Figure 4c shows that pt ≈ 0 at 3000 Hz when the phase of pb/pc is ~180°, but departs from the ideal value away from 3000 Hz. We can extend the bandwidth of the metasurface by reducing the phase gradient using faster electronics. Figure 4a shows the expected SSL for various gradients between 15°(1000 Hz)−1 and the measured 80°(1000 Hz)−1, which confirms that faster electronics produce very broadband sound barriers. For example, a phase gradient of 15°(1000 Hz)−1 produces better results than an infinitely stiff and dense wall in the entire band 2500 Hz to 3500 Hz. We also note that the metasurface increases the sound pressure level in the band 2000–2500 Hz by less than 2 dB. A vast literature on sound perception shows that 2 dB is a very small value situated around the smallest pressure difference detected by humans36. This small unwanted increase over the transmission through the bare polycarbonate wall is generated by the active bianisotropic response pb being in phase with the conventional response pc. Since the bianisotropic polarizability αmd was chosen to insure that pc and pb have the same magnitude, it follows that the maximum sound produced by the metasurface is at most 2pb, which corresponds to a maximum sound pressure level increase of 3 dB. If needed, the increase can be canceled using faster electronics as predicted in Fig. 4a [see the 45°(1000 Hz)−1 and 15°(1000 Hz)−1 curves] and/or by rejecting the gain band using one or two notch filters added to the meta-atoms’ existing bandpass filters.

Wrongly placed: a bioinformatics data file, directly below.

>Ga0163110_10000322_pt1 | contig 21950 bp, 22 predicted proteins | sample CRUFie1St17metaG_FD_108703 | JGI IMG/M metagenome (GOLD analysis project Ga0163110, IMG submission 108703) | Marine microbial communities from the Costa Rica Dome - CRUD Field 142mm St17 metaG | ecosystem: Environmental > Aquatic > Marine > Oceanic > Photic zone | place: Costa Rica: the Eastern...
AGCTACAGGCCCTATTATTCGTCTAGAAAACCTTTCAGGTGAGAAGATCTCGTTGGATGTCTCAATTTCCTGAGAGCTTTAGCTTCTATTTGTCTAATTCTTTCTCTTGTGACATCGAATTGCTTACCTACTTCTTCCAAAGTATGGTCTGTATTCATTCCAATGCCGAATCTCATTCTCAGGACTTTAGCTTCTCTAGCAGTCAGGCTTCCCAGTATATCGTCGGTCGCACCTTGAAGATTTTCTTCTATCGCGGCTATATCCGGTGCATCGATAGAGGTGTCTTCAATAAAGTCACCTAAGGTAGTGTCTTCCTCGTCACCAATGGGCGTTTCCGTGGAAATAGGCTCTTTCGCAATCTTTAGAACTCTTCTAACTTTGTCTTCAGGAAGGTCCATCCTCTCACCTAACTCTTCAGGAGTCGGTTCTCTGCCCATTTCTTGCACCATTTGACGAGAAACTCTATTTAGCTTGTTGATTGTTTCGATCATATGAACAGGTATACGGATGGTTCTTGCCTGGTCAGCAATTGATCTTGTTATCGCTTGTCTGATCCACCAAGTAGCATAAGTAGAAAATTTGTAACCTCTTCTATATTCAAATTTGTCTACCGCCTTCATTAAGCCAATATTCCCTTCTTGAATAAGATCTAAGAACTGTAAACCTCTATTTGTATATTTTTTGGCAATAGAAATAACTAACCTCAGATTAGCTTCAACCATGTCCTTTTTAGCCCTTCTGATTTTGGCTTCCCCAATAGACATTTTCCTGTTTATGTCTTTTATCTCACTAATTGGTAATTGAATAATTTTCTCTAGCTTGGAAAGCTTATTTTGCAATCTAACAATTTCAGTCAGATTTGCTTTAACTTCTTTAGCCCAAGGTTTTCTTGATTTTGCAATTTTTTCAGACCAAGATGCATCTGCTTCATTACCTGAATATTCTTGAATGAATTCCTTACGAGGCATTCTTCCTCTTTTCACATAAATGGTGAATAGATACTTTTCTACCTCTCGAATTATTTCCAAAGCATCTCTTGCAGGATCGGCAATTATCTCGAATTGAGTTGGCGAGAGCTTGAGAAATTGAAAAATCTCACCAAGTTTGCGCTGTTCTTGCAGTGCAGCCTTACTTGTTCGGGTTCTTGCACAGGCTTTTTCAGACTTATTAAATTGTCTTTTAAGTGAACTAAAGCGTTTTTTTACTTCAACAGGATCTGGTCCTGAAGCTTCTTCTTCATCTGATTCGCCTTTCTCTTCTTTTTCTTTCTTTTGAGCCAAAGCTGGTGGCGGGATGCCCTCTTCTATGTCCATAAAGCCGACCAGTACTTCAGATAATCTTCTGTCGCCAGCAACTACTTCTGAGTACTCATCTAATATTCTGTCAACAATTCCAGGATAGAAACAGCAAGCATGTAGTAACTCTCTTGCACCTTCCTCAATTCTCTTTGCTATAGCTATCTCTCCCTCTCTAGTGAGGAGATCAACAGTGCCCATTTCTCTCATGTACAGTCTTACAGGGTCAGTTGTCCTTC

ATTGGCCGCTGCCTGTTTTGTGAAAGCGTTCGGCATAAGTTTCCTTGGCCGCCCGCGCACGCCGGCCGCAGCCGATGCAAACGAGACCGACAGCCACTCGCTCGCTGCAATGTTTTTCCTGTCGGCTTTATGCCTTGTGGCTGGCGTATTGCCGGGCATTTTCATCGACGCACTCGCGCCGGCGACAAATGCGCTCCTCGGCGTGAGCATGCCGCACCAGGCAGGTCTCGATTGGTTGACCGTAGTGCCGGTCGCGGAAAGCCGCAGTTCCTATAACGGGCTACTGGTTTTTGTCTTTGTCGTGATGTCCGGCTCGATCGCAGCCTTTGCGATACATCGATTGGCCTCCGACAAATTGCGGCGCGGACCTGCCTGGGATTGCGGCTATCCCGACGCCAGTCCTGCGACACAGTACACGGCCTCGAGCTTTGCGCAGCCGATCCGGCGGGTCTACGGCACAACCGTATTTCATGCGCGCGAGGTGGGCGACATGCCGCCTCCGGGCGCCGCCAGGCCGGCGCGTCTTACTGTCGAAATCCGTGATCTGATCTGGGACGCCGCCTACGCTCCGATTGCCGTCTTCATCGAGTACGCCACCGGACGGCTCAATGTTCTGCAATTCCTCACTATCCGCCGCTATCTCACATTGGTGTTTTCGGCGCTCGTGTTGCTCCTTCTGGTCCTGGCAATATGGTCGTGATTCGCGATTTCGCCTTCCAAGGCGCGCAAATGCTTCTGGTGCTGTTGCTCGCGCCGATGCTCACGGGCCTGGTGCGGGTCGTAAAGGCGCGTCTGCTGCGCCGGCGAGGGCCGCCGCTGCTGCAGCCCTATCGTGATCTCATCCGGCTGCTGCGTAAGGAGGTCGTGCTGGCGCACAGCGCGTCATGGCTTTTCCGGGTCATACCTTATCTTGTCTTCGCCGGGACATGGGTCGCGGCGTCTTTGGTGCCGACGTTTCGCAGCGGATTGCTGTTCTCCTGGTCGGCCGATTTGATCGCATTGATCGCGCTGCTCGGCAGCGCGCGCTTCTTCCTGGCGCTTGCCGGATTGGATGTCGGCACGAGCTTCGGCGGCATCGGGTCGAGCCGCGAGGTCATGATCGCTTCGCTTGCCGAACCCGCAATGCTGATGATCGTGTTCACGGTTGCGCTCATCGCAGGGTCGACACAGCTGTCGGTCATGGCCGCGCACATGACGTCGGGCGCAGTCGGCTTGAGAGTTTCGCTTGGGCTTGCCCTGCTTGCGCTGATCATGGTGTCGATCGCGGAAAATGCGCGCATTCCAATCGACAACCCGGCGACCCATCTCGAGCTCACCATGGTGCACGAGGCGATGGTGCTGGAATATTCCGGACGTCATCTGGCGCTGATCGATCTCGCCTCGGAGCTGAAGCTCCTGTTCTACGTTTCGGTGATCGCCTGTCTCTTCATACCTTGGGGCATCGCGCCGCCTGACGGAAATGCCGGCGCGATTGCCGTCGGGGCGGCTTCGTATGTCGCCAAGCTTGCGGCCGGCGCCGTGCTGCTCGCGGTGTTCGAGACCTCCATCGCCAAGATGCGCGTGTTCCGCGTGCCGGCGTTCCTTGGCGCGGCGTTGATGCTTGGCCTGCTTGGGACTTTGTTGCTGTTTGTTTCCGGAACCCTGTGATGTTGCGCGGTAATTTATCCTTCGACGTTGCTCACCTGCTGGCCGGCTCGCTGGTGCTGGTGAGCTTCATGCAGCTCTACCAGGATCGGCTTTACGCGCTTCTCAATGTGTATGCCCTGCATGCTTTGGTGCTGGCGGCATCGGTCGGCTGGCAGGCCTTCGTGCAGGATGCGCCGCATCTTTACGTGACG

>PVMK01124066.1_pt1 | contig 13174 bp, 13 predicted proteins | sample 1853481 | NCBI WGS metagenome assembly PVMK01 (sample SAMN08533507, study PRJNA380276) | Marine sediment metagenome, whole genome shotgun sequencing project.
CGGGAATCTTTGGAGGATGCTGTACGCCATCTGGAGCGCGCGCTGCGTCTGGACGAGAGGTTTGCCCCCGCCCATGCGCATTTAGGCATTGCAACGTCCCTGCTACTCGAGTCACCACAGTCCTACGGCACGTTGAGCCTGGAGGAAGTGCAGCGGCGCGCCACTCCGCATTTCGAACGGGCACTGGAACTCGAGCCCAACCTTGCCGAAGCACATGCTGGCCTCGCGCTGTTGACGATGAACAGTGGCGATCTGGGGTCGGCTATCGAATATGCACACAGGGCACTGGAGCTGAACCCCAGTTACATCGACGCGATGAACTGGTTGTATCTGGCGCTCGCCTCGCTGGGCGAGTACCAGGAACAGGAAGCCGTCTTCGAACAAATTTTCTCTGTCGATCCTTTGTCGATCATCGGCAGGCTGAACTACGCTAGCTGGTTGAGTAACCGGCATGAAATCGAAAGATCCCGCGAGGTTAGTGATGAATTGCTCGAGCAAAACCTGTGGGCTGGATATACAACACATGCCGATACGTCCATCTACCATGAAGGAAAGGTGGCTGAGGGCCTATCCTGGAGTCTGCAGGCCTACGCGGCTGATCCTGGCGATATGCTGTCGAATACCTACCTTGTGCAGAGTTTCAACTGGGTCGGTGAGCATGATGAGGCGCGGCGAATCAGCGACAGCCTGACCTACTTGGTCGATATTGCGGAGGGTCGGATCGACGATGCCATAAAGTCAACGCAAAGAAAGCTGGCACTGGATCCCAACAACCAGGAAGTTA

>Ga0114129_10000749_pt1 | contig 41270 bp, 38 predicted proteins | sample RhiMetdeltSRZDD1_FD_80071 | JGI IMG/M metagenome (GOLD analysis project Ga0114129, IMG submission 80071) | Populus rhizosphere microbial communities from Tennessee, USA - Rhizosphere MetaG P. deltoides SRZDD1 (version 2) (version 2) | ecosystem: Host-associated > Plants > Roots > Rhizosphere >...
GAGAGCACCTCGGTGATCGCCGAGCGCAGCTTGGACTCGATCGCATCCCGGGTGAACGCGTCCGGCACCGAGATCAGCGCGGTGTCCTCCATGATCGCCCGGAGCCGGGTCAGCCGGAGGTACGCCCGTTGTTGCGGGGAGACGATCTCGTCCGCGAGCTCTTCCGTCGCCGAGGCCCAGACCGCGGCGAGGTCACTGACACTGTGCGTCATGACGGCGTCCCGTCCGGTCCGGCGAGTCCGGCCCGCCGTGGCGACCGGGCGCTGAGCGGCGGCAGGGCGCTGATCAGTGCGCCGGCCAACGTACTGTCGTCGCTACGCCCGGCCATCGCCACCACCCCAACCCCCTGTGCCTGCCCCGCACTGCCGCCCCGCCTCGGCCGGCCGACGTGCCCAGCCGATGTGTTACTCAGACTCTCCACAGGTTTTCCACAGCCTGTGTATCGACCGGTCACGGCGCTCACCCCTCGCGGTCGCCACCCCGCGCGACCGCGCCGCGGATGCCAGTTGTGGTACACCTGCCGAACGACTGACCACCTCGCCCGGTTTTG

Active metamaterials implementing the sensor-driver architecture employed here have struggled for a long time with stabilizing the feedback loop between the driver and sensor26,27,31,37 which led to designs that are narrow band and not scalable. The bianisotropic metasurface described here does not suffer from this issue. Due to the complementary nature of the monopole and dipole fields, the sensing monopole and driven dipole are naturally decoupled as long as their planes of symmetry are identical. Together with the requirement that the actively injected energy into the incident wave is much smaller than the incident energy (|αmd|  1), the sensor-driver decoupling translates into a metasurface that is unconditionally stable in a broad range of frequencies regardless of the topology of the environment.